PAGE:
By Sam H-L
DSA caucuses have spent endless time squabbling at the national level about “the break” from the Democrats: when this break should happen, and how clean it should be. Regardless of where you stand, the question remains the same: what should our relationship to the Democratic Party be?
This question is emblematic of the kinds of arguments that DSA is having at this stage in our development: one could imagine this political question having real stakes behind it, but only if DSA were the type of organization whose decisions at the national stage mean much of anything at all. Without a clear and sober analysis of the actual conditions facing our electoral work — both the nature of the Democratic Party and the practical implications of DSA’s organizational structure — the question of our relationship to the Democratic Party will remain untethered from our practical activity. The political questions that we struggle through matter! But they mean nothing without a strong institutional coherence and scientific outlook. Our principal task is organization: building a robustly democratic working-class system to contest power and exercise it. We must not stray from this goal.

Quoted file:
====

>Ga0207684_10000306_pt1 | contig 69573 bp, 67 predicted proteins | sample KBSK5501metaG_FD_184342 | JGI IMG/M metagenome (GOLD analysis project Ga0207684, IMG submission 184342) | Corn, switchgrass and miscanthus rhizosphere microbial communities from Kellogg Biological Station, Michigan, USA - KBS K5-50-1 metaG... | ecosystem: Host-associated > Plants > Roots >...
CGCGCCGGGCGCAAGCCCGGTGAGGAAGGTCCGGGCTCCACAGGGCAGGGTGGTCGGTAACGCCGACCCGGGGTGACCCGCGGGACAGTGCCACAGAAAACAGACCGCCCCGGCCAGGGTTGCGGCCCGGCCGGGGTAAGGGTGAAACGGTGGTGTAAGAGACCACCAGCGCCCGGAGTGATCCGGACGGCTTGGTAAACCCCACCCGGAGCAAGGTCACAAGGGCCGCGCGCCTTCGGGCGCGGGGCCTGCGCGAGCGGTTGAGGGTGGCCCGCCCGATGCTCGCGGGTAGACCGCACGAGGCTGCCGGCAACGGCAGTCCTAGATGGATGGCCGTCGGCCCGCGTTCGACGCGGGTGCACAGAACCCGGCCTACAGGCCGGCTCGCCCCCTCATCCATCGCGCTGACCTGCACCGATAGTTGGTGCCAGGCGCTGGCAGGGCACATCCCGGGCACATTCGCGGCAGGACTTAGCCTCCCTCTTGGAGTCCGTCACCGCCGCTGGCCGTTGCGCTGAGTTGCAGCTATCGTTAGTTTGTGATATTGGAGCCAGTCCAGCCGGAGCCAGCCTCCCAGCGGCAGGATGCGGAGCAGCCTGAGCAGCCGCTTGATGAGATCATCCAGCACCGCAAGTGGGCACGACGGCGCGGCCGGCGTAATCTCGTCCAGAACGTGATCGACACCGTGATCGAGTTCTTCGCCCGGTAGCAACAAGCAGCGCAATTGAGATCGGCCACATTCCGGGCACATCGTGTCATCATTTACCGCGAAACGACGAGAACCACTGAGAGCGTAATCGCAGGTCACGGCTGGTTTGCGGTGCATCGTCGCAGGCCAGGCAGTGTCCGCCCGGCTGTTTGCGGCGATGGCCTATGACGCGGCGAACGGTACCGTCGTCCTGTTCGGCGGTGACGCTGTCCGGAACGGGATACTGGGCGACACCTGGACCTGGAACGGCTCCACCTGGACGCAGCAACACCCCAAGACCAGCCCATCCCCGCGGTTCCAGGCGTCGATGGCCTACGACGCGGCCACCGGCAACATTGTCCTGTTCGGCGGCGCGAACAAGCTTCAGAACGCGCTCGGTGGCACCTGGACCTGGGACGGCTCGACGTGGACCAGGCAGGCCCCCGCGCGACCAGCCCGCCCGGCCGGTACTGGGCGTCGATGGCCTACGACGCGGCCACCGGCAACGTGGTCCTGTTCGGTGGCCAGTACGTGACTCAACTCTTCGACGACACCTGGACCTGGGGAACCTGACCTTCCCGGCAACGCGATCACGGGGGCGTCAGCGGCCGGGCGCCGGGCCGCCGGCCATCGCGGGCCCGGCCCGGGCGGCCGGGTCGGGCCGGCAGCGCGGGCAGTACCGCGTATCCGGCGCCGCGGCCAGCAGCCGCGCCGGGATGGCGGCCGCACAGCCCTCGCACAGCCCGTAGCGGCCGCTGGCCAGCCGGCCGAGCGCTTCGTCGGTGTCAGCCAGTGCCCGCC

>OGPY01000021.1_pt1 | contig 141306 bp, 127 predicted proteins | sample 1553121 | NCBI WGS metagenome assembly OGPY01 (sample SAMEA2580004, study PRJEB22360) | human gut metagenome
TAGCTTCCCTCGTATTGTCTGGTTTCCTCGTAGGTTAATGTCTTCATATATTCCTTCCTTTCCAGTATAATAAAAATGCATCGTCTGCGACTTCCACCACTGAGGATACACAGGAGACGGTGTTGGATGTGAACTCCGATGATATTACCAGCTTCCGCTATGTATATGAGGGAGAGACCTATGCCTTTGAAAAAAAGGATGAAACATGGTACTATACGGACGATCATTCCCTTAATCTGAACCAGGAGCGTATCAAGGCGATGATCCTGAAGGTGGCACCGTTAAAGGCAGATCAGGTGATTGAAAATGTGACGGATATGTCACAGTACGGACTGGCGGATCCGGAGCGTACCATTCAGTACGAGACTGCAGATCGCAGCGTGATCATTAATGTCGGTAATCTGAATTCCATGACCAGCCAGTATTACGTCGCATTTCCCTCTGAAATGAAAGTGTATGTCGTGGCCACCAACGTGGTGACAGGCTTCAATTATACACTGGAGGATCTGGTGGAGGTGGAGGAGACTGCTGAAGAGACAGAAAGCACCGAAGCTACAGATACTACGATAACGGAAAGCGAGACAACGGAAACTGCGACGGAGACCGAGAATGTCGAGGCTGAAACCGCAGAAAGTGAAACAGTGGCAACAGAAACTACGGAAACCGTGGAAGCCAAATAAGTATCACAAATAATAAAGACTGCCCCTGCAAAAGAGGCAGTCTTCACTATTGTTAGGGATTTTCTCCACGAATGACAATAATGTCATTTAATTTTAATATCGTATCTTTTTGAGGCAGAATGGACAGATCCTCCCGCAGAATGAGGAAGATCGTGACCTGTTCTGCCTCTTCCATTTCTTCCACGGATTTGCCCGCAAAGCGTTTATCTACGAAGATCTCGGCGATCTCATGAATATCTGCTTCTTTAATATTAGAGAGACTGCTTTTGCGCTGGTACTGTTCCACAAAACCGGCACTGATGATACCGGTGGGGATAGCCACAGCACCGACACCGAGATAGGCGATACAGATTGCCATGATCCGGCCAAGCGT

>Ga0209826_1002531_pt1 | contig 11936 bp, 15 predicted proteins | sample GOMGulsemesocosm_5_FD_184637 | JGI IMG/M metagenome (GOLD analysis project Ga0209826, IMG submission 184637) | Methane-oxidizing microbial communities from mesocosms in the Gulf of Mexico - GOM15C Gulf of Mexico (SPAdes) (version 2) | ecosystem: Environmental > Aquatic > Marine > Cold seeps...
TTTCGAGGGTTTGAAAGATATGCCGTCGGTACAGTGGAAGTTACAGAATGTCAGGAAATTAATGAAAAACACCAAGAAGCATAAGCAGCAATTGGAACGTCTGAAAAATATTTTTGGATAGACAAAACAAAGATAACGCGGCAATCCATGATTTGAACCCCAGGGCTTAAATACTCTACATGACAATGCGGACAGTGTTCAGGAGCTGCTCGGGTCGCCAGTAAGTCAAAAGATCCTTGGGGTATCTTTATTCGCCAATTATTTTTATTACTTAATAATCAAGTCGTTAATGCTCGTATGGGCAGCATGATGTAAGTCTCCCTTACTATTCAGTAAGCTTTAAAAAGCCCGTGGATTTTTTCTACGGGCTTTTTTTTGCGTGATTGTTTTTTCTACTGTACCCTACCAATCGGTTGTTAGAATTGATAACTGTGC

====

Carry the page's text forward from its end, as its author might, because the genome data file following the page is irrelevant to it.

As students of history, we know that revolutionary activity